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FEBRUARY 1998

Power Tools:  Approximate Curves

What is an approximate curve?   and why would I want to use one?

February Fig. 1
FIGURE 1
An approximate curve is a spline which closely approximates other curves or edges to form a new curvature continuous representation.   Figure 1 shows a curvature discontinuous curve. The segments are tangent, but they are not curvature continuous.
Figure 2 shows an approximate curve created over the top (referencing) the curve of Figure 1.  It is the cyan (light blue) one.  You can see (sort of) the coincident colors. February Fig. 2
FIGURE 2

Notes:

  1. By Pro/E definition, an approximate curve is coincident at the segment end points, but may vary from the rest of the curve to attain curvature continuity.  In laymanís terms that means there is not a step function in the curvature.
  2. For illustrative purposes, the curve segments shown here are different colors.

 

February Fig. 3
FIGURE 3
Why is this useful?

In the example of Figure 3, the quilt was created using 2 sketched curves.   This results in several surface "patches" as can be seen.  The quilt of Figure 4 is essentially the same except that it was created using curvature continuous curves.  Notice that this quilt does not have the surface patches.

Surfaces patches such as these are not intrinsically bad, however, when they are small like those of Figure 3, they can cause problems with future references, later geometry, and create headaches with FEA and CAM. February Fig. 4
FIGURE 4
February Fig. 5
FIGURE 5
In case you are skeptical about these surfaces, Figure 5 shows the 2 quilts on top of one another.

Can you tell which is which?

Actually, the curvature continuous quilt is green, and in Pro/E language, the oscillating colors as seen here are it's way of showing that the surfaces are extremely close to coincident.

This example was done with surfaces, though the same techniques are also valid with solids.   Please see the November 1998 Tip for another example.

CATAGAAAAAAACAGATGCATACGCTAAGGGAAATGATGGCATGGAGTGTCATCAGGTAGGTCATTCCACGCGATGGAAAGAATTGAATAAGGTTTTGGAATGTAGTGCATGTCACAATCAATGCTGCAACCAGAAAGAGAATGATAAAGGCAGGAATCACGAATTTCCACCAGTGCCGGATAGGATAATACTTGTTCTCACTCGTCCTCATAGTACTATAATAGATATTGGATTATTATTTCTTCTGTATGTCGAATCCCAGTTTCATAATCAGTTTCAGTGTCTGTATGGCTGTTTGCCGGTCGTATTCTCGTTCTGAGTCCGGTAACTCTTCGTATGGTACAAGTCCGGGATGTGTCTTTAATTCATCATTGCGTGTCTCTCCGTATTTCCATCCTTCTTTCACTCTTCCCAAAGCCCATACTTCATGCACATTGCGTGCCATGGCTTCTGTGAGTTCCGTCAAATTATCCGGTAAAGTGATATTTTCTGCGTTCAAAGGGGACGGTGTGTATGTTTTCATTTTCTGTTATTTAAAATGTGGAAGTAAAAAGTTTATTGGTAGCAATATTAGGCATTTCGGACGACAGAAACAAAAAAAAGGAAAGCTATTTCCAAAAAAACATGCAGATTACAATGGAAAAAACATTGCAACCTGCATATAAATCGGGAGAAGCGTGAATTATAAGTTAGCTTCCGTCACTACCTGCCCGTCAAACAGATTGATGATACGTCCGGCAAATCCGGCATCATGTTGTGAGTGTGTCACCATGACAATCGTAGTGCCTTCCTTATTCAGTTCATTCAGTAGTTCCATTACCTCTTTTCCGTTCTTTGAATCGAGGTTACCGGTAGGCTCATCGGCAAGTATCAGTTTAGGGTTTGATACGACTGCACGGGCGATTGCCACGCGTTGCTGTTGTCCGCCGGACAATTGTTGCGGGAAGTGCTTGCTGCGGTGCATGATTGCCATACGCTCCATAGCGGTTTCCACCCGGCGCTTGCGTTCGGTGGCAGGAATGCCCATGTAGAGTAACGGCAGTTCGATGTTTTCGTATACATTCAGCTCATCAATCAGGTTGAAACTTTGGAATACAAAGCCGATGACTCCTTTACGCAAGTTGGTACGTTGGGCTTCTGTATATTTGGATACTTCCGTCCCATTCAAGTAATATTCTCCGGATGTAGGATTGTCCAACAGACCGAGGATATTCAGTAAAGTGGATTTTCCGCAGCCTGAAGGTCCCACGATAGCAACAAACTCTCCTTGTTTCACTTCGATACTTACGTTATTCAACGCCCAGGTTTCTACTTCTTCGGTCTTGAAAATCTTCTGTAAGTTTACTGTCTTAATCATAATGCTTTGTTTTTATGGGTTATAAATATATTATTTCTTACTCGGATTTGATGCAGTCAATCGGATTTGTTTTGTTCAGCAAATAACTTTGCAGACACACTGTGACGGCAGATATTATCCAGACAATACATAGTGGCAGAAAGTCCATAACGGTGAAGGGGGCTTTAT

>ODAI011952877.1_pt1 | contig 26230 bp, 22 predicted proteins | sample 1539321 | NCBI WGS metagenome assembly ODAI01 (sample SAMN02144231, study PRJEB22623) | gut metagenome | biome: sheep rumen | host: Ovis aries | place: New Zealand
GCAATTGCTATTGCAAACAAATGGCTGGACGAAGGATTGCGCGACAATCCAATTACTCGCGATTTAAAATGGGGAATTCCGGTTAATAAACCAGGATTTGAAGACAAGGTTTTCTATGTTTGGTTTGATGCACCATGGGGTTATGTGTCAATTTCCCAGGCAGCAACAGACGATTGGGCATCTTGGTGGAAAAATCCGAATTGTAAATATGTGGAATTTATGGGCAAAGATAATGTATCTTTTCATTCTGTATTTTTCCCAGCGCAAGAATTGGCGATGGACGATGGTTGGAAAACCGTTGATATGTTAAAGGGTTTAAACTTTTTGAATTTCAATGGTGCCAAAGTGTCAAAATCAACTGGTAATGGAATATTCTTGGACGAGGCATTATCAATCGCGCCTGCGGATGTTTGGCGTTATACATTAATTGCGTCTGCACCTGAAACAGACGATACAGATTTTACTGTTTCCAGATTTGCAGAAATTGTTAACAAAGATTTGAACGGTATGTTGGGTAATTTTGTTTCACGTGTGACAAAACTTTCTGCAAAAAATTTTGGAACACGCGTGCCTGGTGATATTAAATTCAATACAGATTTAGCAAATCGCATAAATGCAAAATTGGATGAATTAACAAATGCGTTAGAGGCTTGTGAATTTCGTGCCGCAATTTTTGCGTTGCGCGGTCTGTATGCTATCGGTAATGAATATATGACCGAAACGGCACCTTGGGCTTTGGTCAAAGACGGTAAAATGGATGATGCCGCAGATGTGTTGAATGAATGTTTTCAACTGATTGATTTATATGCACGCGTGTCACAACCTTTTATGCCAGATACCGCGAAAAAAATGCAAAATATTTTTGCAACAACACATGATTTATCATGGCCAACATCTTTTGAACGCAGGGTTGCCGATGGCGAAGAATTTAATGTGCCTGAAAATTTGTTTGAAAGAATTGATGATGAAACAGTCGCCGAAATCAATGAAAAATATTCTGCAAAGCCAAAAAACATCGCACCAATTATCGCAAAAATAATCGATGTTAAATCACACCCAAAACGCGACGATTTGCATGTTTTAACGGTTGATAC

So how do you create curvature continuous curves?  There are 2 ways:

  1. Using datum curves or existing geometry edges.
    1. Create a datum curve or set of tangent curves.
    2. Use  FEATURE / CREATE / DATUM / CURVE / COMPOSITE / DONE / APPROXIMATE  then pick the required curves or geometry edges.
  2. For use in sketcher.  (Especially useful when working with solids.
    1. In sketcher, sketch the exact geometry desired.
    2. Make sure it regenerates successfully.
    3. Use  SKETCH / ADV GEOMETRY / SPLINE / APPROX CHAIN  then select the sketched entities you wish to be included in the approximate chain.  Note:  The sketch may not look different, but it is now a spline driven by the dimensions of the original exact geometry.
    4. Regenerate (if necessary) and continue with the feature creation.

Cautions and other thoughts about using approximate curves:

  1. Don't mix exact geometry with approximate geometry.  In other words, if you use an approximate curve to construct geometry, don't create additional geometry in the same area using the exact version of the approximate curve.
  2. Don't make approximate curves that reference straight lines unless the straight portion is small with respect to the curved sections.
  3. Don't use non-tangent curves to create approximations.  This will only cause trouble down the road.
  4. Always look at the curve to determine if the result will work as desired.   Use  INFO / CURVE ANALYSIS  for a graphic demonstration of curvature.
  5. Examine the nature of the geometry you are trying to create.  Sometimes exact curves are the best solution, sometimes approximate, and sometimes an explicit spline or conic is best.

Good luck using these approximate techniques.

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